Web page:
(Published by South Bay Accent in April, 2014.)
(NOTE: This restaurant has just closed.)
A steakhouse patron from the ’70s transported via time machine to a modern-day equivalent would barely recognize the place except for the masculine, clubby atmosphere. Back when Watergate and pet rocks made their debuts, these temples of beef mainly featured mediocre grilled steaks, a salad bar and baked spuds with trimmings.
Today, at stellar beef specialists like Palo Alto Grill, even vegetarians will find epic comestibles. In fact, chef Ryan Shelton’s cuisine is so modern, inventive and euphoric that it easily holds its own against non-steakhouse high-end restaurants in the region.
This isn’t a big surprise given Shelton’s previous gigs as chef de cuisine at local Michelin two-star Baumé and executive chef at — sadly — short-lived Le Cigare Volant in Santa Cruz. Opened in April of 2013, the Grill replaced — after a thorough overhaul — the former Miyake sushi spot, a noisy fave of 20-somethings seeking a sake buzz and mediocre food.
The only buzz these days is among foodies who are discovering Shelton’s large, alluring menu. The pleasures start with exciting salads, raw dishes and killer small plates, segue into serious, dry-aged steaks, divine non-steak entrees and a handful of Croation dishes (a holdover from nearby, now-closed Lavanda, whose Croation owner opened Palo Alto Grill), then complete the delicious circle with subtle, wonderful desserts.
You know you’re in for something special as soon as the bread basket arrives. Three house-made choices include a majestic epi pretzel bread with all inclusions paired with a crock of creamy mustard cheese spread. It’s all so darn good that it’s hard to stop munching. But practice self control so there’s space for the rest of the menu.
Shelton adds creative touches to classics like chopped salad — rows of colorful ingredients mixed tableside — and caesar, whose wedges of romaine are swaddled by a lush green goddess dressing. But the biggest wow factor shows up in intricate, occasional offerings such as his “Autumn Salad of Raked Leaves” featuring dehydrated vegetables resembling leaves topping a melange of lettuce, butternut squash, pear and pomegranate seeds in an airy vinaigrette. Or a beet salad dusted with powdered goat cheese to resemble a snow bank. Or a fresh, piquant ceviche encased in a frozen shell made from coconut milk.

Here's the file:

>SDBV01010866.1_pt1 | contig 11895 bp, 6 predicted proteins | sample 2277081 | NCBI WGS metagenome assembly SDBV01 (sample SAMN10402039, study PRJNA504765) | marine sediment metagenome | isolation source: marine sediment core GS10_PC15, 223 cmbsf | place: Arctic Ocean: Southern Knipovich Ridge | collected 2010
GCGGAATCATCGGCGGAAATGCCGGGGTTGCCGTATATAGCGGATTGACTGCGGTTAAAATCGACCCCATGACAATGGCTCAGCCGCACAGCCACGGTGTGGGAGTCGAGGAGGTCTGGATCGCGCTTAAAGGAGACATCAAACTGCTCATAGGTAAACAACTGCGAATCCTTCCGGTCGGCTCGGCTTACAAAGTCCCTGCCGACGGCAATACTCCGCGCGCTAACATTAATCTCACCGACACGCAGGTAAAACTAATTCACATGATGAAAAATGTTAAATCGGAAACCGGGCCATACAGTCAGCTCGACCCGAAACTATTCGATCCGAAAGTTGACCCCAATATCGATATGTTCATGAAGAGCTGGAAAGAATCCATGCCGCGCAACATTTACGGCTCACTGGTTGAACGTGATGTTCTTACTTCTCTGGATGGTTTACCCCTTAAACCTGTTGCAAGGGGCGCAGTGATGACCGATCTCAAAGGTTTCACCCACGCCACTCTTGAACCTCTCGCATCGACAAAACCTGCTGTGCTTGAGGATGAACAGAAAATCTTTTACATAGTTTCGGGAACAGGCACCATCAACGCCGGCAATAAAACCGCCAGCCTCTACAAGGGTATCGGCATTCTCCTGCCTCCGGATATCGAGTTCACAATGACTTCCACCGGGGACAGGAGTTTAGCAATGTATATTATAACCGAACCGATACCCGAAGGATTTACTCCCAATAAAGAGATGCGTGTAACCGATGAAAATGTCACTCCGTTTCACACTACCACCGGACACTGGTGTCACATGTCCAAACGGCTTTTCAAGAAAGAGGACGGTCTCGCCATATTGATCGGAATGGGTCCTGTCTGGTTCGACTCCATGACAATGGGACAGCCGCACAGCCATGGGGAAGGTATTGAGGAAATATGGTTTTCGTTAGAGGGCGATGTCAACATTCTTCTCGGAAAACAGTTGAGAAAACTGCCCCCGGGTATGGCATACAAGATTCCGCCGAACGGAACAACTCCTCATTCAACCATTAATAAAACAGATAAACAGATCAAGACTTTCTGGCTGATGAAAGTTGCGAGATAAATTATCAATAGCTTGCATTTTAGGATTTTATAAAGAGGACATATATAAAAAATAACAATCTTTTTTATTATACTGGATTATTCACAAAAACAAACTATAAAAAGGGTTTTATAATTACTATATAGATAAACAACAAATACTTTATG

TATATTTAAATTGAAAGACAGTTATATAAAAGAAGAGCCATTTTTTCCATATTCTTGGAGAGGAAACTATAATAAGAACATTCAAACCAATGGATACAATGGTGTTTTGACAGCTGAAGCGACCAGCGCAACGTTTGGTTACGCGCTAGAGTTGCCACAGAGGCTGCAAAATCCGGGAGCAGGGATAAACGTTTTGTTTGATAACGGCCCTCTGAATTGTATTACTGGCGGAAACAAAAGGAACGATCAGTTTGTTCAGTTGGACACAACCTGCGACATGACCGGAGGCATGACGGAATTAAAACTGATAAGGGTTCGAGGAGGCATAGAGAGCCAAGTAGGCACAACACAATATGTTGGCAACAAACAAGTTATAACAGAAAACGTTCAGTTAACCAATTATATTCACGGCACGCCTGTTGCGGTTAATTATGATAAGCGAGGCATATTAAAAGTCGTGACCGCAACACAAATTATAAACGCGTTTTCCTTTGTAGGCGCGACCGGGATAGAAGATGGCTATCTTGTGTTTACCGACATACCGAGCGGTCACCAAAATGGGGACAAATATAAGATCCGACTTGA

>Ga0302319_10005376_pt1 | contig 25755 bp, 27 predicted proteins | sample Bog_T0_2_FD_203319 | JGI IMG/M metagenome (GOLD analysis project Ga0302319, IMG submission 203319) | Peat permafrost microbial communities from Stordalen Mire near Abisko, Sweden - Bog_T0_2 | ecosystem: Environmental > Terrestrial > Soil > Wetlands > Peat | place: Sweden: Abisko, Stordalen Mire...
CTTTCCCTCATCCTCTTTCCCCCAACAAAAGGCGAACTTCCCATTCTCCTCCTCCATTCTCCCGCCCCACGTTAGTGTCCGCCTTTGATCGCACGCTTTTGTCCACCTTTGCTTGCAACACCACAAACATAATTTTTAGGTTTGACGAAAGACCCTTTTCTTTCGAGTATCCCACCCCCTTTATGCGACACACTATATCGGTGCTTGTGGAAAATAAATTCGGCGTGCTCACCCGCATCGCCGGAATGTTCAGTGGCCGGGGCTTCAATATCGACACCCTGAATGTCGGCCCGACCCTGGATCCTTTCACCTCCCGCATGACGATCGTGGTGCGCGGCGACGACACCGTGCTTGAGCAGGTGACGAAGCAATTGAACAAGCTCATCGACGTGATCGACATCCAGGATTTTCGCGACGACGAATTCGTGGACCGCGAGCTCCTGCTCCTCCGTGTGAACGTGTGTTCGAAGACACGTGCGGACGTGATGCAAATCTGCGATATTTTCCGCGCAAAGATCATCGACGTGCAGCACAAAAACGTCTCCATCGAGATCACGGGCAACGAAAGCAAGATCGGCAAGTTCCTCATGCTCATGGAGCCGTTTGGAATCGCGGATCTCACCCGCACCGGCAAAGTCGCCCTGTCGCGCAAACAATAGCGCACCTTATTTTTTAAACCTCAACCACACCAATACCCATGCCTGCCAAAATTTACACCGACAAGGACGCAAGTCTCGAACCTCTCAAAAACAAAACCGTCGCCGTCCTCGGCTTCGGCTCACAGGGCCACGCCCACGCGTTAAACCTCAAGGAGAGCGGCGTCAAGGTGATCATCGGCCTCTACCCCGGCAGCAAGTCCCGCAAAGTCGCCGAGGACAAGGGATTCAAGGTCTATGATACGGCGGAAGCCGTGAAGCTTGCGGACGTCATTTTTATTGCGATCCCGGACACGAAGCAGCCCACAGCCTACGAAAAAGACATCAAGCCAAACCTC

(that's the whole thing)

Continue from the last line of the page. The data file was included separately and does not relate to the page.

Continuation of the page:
One dish that particularly displays Shelton’s prolific, painstakingly constructed creations — his menu is decidedly in “can’t-do-this-at-home” territory — was designed to look like a Japanese watercolor, including edible calligraphy. Featuring pristine raw yellowtail on a square white plate, this starter includes “lotus blossoms” made from herb flowers, plum slices and swaths of plum vinegar, crispy rice pearls standing in for water bubbles and touches of basil oil and horseradish cream for flavor and more color. Besides being beyond gorgeous, the dish tastes wonderful.
There are so many beguiling early courses, including some amazing side dishes like much-ordered fried Brussels sprouts steeped in apple juice and brown sugar, that a memorable meal actually can go no further. But this report would be remiss by skipping over the rest of the menu, particularly the cow items that define this cutting-edge steakhouse.
Shelton changes up his treatments frequently but fine cuts such as strip loin, rib-eye and filet mignon make appearances, along with a less-costly, less-enormous offering like flat-iron steak or hanger steak that come with some of the most remarkable, triple-cooked fries on planet Earth. The monster on the current menu is a 17-ounce, dry-aged bone-in rib chop with Asian glaze clocking in at $49 and don’t-ask cholesterol levels.
The kitchen wields magic in the pot pies that cycle through the menu and show off a fabulous, glossy crust. Painstakingly made from impeccable ingredients pre-cooked separately to achieve perfection, the latest iterations feature squash and lobster with peas and herbs as well as a swoony vegetable bisque pie.
After seeing such a deft hand in the warm-up seafood items, guests can expect delight in entrees like a sophisticated cioppino dense with Dungeness crab and other sea creatures, or super-moist, olive-oil poached halibut with the perfect accompaniments of olive, tomato and saffron rice.
With the abundance of irresistible entree choices, one would think that the handful of Croatian specialties would languish but these protein-heavy items seem to have a definite fan club. On the insiders list is Cevapcici with Ajvar, spiced, grilled, mixed-meat mini-kebabs served with a sauce of eggplant, red pepper and garlic with some heat.
Throughout a typical self-indulgent repast at the Grill, servers competently whisk dishes to and fro while demonstrating knowledge of the menu and friendly attitudes. Not being pushy, they won’t deliver instructions to save room for dessert, but perhaps they should. Pastry chef Yoomi Shelton, Ryan’s wife, thrills with choices like layers of bittersweet chocolate sponge cake spread with chocolate mousse topped with powdered peanuts and citrus caramel.
Her fruit tarts are petite, big-flavored and pretty while her fluffy brioche beignets outscore other mini-donut-type desserts elsewhere and come with macerated strawberries and frothy strawberry milk. Even the plate of petit fours is masterful, with macarons better than any bakery and tiny delights such as three-chocolate sea salt cookies. Yum!
Palo Alto Grill, 140 University Ave., Palo Alto; (650) 321-3514; http://www.paloaltogrill.com
HOURS: Lunch weekdays, 11:30-2:30 p.m. Dinner, Monday-Saturday, 5-10 p.m.; Sunday, 5-9 p.m. Reservations suggested.
PRICES: Soups, salads, raw: $10-16; small plates: $7-14; sides: $5-7; entrees: $16-49; desserts: $7-11.